This would destroy our democracy. To a degree that an election can't fix it.

    • The realist says:

      I'm with you, Dave – very concerned. I try to imagine how those of us who care could implement a hugely widespread crash course on democracy vs. authoritarianism. How do we educate enough people about the dangers of where we're headed? It's not worth taking time to figure out who to blame. We just need to quickly figure out how to solve it – we need much higher percentages of people voting in every election and we need them to put at least a bit of effort into learning about the candidates and issues. But propaganda has proved to be far more successful than any well-meaning civic efforts. 

    • JohnInDenver says:

      The Civil War thesis broadly introduced by Barbara F. Walter highlights two consistent factors predicting civil war:

      To the task force’s great surprise, only two factors came up highly predictive. The first was whether a country’s government was an anocracy. Anocracies are governments that are neither fully democratic nor fully autocratic; they are something in between. You can think of them as partial democracies, illiberal democracies, or hybrid regimes. It is in anocracies that most civil wars occur.

      The second condition is ethnic factionalization. The anocracies that tend to go to war are the ones where citizens have organized themselves politically around identity rather than ideological positions. Their political parties are based on the ethnic, religious, or racial identity of their members, and they seek to rule at the exclusion and expense of others. Ethno-nationalism during times of partial democracy is a combustive mix.

      So, if you believe Walter, there ought to be a move to restore democracy … or eliminate it.  And we ought to do more to avoid parties based on ethnic, religious or racial identity.  Which would seem to recommend a greater effort to integrate political parties.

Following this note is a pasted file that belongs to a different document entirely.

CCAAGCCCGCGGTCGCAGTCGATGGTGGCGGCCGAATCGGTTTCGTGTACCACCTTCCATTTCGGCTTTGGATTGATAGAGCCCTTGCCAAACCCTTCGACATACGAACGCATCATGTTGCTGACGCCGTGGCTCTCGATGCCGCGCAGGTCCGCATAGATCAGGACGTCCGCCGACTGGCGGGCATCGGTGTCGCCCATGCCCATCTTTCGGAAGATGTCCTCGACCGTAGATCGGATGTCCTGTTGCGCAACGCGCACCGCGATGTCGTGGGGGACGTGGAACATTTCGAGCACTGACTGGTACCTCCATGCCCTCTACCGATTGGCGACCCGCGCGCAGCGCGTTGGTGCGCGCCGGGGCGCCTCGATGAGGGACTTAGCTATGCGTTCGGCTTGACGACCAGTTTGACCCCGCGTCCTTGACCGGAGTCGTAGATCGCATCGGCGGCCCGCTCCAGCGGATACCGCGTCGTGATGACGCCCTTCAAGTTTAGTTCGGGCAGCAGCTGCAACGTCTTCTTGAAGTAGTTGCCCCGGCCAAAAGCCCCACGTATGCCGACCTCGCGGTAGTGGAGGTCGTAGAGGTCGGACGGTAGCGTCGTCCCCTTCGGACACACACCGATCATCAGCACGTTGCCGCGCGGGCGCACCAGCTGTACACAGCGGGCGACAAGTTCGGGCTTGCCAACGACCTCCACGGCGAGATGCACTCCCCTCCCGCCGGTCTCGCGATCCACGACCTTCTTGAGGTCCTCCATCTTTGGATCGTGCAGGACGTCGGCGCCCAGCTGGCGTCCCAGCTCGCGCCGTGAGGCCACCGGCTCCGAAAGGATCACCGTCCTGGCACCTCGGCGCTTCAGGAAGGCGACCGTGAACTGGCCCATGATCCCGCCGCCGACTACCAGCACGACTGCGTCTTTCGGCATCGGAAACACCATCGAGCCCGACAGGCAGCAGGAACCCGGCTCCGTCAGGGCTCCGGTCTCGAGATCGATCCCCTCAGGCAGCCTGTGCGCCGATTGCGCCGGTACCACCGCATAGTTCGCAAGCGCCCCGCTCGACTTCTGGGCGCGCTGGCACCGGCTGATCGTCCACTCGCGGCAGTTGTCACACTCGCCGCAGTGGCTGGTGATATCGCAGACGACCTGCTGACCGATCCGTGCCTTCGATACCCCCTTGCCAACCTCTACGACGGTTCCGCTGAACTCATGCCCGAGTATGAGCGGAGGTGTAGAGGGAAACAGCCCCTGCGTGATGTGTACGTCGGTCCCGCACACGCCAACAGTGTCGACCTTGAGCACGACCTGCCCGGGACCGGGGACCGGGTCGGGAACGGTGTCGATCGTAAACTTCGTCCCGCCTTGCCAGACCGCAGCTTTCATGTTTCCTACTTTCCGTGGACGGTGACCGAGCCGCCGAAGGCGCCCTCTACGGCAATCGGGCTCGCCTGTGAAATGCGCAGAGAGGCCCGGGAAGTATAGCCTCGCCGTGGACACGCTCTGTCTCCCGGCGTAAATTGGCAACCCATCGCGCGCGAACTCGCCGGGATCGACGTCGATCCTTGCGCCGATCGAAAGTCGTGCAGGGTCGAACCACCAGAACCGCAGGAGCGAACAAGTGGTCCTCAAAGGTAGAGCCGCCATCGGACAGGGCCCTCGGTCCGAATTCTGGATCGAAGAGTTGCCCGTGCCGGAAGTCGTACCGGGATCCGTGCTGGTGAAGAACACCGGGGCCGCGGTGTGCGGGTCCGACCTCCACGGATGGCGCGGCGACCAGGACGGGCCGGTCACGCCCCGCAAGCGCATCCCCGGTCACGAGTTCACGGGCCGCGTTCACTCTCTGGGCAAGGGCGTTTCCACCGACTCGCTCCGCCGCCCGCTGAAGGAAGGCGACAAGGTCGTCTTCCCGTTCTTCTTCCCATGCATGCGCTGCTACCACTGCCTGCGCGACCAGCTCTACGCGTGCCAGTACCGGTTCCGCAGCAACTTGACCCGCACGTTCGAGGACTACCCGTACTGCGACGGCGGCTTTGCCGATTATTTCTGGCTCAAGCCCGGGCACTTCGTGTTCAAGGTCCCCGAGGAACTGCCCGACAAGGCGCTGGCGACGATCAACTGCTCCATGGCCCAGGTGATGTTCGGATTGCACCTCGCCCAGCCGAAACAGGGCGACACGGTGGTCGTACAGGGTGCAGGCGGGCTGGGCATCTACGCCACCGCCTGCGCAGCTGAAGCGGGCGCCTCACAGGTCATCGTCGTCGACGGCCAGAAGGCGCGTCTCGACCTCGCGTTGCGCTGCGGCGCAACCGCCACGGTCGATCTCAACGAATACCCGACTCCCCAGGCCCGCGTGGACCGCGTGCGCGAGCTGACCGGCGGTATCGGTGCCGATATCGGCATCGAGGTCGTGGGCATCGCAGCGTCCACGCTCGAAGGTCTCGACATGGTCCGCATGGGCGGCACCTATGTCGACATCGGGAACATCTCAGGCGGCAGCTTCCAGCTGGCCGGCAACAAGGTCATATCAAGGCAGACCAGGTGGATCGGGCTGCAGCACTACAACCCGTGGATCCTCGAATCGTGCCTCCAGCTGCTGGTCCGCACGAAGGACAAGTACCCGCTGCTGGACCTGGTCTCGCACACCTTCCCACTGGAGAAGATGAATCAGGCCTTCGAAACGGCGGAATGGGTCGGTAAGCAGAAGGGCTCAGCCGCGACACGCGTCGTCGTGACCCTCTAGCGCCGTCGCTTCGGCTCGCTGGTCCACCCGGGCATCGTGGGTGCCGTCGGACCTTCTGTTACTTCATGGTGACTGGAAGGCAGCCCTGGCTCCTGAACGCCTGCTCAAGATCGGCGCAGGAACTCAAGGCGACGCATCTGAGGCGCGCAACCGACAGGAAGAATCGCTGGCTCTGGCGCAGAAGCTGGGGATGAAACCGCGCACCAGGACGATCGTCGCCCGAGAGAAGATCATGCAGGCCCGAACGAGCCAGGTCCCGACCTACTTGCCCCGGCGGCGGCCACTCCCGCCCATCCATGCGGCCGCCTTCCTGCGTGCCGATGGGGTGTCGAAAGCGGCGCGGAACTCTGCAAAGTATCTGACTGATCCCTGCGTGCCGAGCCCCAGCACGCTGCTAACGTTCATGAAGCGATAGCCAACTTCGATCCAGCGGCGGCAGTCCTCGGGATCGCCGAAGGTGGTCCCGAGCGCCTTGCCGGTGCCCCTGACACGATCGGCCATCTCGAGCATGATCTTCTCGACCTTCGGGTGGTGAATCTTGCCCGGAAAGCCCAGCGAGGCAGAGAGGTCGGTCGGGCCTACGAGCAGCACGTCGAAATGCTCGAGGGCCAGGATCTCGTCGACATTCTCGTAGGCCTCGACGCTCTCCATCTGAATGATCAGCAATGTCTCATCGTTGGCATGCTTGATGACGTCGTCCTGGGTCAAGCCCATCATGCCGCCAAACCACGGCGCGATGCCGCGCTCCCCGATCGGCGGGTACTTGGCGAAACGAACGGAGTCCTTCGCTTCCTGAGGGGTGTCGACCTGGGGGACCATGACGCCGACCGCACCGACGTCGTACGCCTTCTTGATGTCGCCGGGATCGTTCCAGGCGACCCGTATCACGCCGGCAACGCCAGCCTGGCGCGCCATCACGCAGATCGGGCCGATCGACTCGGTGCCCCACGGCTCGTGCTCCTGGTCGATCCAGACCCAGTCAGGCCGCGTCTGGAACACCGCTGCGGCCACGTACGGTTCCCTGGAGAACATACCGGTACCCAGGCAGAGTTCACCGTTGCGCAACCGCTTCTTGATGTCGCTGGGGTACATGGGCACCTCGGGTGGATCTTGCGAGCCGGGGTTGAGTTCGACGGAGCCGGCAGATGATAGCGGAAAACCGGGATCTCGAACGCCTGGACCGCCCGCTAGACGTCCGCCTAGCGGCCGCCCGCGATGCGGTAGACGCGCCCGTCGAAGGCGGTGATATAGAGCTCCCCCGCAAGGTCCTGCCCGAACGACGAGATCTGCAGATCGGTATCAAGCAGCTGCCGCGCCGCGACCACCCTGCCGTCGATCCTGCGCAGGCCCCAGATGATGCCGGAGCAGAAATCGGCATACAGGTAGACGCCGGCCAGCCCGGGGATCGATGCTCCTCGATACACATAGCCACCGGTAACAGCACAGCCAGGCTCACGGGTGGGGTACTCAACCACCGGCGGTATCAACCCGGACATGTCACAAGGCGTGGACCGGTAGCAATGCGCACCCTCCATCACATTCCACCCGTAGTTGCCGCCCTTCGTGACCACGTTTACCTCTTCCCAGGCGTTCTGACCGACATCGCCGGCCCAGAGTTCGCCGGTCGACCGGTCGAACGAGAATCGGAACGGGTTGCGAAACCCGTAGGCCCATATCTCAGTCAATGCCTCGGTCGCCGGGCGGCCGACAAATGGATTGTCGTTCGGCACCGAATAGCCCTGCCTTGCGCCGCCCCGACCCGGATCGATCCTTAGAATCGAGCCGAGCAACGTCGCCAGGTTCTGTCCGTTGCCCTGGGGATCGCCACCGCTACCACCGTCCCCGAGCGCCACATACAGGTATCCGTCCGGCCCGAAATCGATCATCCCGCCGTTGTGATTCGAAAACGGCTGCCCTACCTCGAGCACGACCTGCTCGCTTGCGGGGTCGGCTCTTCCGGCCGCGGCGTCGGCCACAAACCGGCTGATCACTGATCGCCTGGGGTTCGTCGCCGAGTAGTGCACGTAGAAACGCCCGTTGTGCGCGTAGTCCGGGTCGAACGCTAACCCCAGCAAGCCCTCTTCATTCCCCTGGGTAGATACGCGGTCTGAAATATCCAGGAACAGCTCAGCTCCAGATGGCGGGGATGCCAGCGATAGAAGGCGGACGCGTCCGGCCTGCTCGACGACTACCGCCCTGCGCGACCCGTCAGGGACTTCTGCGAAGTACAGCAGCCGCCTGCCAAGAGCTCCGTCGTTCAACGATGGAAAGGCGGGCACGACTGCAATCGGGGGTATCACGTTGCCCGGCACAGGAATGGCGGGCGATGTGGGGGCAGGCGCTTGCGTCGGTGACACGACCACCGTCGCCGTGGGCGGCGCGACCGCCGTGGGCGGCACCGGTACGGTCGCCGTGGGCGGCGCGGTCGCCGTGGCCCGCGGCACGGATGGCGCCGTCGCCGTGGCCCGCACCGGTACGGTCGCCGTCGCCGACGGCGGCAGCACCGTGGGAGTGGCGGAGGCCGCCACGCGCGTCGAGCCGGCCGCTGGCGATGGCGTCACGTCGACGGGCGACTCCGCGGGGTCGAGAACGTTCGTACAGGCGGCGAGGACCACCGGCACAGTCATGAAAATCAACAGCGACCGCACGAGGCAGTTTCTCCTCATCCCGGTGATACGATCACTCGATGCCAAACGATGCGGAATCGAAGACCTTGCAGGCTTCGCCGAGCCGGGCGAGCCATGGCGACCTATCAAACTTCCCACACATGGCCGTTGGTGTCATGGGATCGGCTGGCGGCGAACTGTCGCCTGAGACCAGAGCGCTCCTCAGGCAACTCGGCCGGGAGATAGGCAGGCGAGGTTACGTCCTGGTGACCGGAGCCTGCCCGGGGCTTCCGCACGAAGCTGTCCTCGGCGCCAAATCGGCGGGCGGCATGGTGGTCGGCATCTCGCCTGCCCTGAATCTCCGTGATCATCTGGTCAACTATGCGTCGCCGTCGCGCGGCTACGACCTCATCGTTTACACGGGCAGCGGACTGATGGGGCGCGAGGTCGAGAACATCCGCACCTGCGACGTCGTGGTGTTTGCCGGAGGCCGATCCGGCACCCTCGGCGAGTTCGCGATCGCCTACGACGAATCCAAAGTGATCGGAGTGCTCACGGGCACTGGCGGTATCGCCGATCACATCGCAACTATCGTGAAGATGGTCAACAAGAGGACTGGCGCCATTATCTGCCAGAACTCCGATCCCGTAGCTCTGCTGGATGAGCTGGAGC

Or, you can look to other patterns of analysis:  one that appeared in a variety of debate rounds I judged a decade ago was centered on research by Håvard  Hegre and Nicholas Sambanis, with a variety of collaborators. Washington Post had an article mentioning them just before the 2020 election:  Americans hate each other. But we aren’t headed for civil war.:  “Hegre and Sambanis found that measures of opportunity like a small military establishment and rough terrain — which offers a base from which rebels can strike — had a much stronger and more consistent effect.”  There is little “rough terrain” that they US law enforcement cannot access and control.  Increasingly, if the state wants to find even a small group of people, they can be found, come under surveillance, probably can be infiltrated by law enforcement, and neutralized or eliminated before there is any chance of an extended campaign. And if there was extensive violence, I have little doubt the police and National Guard would easily have more than enough force to contain it.  And if needed, the US intelligence community and military has capabilities far beyond that.

      The only circumstance for civil war I can see would be a coup that was so unpopular that it split the military forces; and that seems farfetched to me.

  6. kwtree says:

    Did not see this coming. 

    Tucker Carlson’s mini-vid of mostly naked manly men doing manly things.

    I enjoyed it! I’m sure some of you will, too. But did anyone suspect that Tucker Carlson was, um…into this? Is this a peace offering to the LGBTQ community?

     

  7. ParkHill says:

    Tucker Carlson Urges Viewers To Irradiate Balls To Own The Libs

    Fox News host Tucker Carlson is set to premiere a brand-new documentary, “The End of Men,” which explores the slow death of rugged American manliness and the rugged manly man at the hands of Big Feminine, and the importance of tanning your testicles to prevent that from happening to you.

    • MichaelBowman says:

      There are some bridges that Eduardo Raphael just won't cross…

    • MichaelBowman says:

      Hunter may be experiencing some latent issues.

    • kwtree says:

      This could be the most public-spirited thing Tuckums has ever proposed! If his followers do irradiate their testicles, they probably won't reproduce. 

      • JohnInDenver says:

        According to several sources I read, the Tucker Carlson guest promoted

        Andrew McGovern, said, “If you want to optimize and take it [your testosterone] to another level, expose yourself to red light therapy”

        WebMD doesn't have anything specific on this treatment.  But it DOES offer hope:

        Another small study of patients with dementia found that when they wore a device that gives off near-infrared light to the skull and inside the nostril for 20-25 minutes daily for 12 weeks, they did better on memory and thinking tests.

        If we can hope for better thinking from the Tucker Carlson audience, I'd be for it.